Monday, September 10, 2012

Diving into Tartt's Secrety History through a Whirlwind of Compositions

Continuing with the typographical theme, here are a few selections from the 45 compositions I've been working on for Donna Tartt's The Secret History. A lot of graphic design (at least this kind of project) is experimental; trying layouts and then different layouts and then revisions of those successful layouts to eventually achieve a final composition. Now, keep in mind, I am very new to this and have yet to successfully achieve my final piece. A lot of this is experimental and some are sort of successful and some are down right pathetic (I attempted to sort those ones out).

The 2nd set of 15 (the 1st ones were hand cut and hand taped) we were allowed to use one color (plus black), one font family, and play with 2 different font sizes. To help achieve thoughtful positioning, we used a 3 x 5 grid and adhered the text elements to either sides of the square.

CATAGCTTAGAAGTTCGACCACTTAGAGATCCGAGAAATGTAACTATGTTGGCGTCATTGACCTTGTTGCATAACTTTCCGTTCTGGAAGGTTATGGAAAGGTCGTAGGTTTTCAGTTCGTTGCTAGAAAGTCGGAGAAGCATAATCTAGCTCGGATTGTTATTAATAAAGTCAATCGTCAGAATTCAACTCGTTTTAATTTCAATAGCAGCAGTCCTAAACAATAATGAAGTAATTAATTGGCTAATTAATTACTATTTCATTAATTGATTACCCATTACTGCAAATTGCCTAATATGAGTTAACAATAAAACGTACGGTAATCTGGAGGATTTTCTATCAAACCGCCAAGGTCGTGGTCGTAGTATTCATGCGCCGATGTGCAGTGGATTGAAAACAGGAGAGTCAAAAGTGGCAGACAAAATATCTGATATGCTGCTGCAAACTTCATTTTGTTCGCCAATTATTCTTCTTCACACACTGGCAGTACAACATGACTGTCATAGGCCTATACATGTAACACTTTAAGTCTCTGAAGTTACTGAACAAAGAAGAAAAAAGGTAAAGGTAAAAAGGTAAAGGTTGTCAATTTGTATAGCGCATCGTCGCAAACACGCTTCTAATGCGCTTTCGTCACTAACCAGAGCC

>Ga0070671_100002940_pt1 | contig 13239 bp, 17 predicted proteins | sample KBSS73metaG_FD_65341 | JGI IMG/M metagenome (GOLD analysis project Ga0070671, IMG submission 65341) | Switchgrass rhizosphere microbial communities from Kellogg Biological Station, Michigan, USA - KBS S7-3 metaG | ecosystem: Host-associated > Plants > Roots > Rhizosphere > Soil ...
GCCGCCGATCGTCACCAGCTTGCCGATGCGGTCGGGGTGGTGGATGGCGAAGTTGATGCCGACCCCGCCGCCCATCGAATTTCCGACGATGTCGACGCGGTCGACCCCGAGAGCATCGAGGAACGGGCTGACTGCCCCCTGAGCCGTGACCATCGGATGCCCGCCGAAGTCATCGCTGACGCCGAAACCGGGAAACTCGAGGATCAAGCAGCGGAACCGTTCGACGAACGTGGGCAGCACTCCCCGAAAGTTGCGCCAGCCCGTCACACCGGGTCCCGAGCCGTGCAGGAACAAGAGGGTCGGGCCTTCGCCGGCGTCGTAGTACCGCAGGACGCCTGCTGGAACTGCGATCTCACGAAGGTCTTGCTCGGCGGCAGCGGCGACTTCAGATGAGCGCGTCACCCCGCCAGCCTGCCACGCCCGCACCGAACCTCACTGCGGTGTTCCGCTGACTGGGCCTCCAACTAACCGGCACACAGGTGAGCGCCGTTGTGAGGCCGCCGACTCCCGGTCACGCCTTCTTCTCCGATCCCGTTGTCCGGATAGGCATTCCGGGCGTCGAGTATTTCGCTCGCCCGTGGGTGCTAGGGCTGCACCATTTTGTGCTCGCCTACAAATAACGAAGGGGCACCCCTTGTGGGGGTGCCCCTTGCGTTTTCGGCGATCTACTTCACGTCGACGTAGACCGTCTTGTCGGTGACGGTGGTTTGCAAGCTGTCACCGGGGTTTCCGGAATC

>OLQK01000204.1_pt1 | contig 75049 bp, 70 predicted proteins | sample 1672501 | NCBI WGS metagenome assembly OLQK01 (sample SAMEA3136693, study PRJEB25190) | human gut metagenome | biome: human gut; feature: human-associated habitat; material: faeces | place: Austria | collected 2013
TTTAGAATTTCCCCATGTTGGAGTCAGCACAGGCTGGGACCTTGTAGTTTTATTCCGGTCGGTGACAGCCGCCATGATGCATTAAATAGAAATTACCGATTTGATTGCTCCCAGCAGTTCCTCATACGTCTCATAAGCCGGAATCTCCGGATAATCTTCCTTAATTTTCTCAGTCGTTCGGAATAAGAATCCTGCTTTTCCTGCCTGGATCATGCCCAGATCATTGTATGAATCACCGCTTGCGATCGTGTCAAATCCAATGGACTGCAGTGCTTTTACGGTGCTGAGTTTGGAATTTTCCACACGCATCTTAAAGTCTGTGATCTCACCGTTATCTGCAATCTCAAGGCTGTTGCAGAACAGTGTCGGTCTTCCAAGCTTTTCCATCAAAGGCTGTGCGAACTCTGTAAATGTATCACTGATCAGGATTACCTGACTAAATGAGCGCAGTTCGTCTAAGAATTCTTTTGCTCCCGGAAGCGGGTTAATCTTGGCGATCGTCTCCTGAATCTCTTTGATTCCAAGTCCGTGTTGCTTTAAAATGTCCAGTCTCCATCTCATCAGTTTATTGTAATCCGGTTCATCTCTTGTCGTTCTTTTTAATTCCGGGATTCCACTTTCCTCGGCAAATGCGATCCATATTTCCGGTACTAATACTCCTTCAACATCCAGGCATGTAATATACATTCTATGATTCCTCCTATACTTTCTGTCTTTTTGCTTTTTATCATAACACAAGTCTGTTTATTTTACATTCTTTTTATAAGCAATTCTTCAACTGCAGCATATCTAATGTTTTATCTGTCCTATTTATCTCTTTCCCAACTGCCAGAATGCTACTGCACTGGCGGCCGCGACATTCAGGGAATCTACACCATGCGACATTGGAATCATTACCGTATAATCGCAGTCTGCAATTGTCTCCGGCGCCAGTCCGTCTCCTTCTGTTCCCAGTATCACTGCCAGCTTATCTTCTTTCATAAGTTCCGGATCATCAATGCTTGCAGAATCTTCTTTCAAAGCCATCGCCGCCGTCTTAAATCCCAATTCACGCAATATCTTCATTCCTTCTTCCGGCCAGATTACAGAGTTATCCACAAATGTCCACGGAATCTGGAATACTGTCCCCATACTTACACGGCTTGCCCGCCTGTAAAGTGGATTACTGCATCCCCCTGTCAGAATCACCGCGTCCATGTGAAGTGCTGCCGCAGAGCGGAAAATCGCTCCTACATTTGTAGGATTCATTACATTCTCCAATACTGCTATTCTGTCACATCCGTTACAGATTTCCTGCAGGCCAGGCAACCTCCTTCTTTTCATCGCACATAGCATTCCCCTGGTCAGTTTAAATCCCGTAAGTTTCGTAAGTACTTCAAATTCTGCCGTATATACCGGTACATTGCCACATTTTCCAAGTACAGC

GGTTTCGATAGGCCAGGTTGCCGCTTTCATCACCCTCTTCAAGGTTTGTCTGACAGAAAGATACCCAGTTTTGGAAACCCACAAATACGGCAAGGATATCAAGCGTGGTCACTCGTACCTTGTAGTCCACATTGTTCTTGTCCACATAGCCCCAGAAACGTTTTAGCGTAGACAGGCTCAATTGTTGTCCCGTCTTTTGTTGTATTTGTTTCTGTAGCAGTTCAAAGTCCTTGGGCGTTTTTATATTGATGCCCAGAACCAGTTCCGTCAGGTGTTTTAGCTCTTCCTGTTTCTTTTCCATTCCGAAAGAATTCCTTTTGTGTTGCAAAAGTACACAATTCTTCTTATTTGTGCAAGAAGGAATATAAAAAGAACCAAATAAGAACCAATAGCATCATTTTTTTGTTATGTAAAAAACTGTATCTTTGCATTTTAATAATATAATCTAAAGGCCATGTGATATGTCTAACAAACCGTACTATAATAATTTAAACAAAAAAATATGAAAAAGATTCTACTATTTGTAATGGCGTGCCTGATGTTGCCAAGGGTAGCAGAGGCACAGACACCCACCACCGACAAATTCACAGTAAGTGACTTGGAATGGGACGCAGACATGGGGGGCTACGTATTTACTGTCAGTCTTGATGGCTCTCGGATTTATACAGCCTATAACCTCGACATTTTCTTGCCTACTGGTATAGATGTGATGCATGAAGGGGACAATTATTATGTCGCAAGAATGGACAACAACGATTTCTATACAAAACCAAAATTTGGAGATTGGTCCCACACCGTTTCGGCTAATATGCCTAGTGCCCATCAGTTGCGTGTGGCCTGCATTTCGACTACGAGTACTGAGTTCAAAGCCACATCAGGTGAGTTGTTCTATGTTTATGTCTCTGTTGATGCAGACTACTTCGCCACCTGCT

I chose to put this one up because surprisingly, it got a lot of response. People liked the oversized type and difference in color. September 1992 is the publishing date (for those who are wondering). Selby told me I needed to work on developing a hierarchy and refining my title because it was getting lost in my design (Agreed Selby, I tried to keep that in mind while diving into my next set of 15).

The next set of 15 we did over the weekend. This time, Selby told us to be inspired by abstraction. Become more experimental with our layouts and develop a more expressive style compared to our previous 15. Not knowing exactly how far to take it, this was a difficult and quite time consuming assignment for me. I did a set of 10 and became very frustrated with what developed. Being very much a hands-on person, I decided I needed to print them off and take a step back. So this is me, attempting to work out the kinks (my roommate is such a trooper, we have so many horrible drafts tacked up on our walls from all my design studios):

Based on those revisions, I redesigned those 10 plus 5 more, leading to 15 attempted abstract expressive compositions. Here are a couple that I deemed successful (however, we'll see what everyone else has to say in the critique today):

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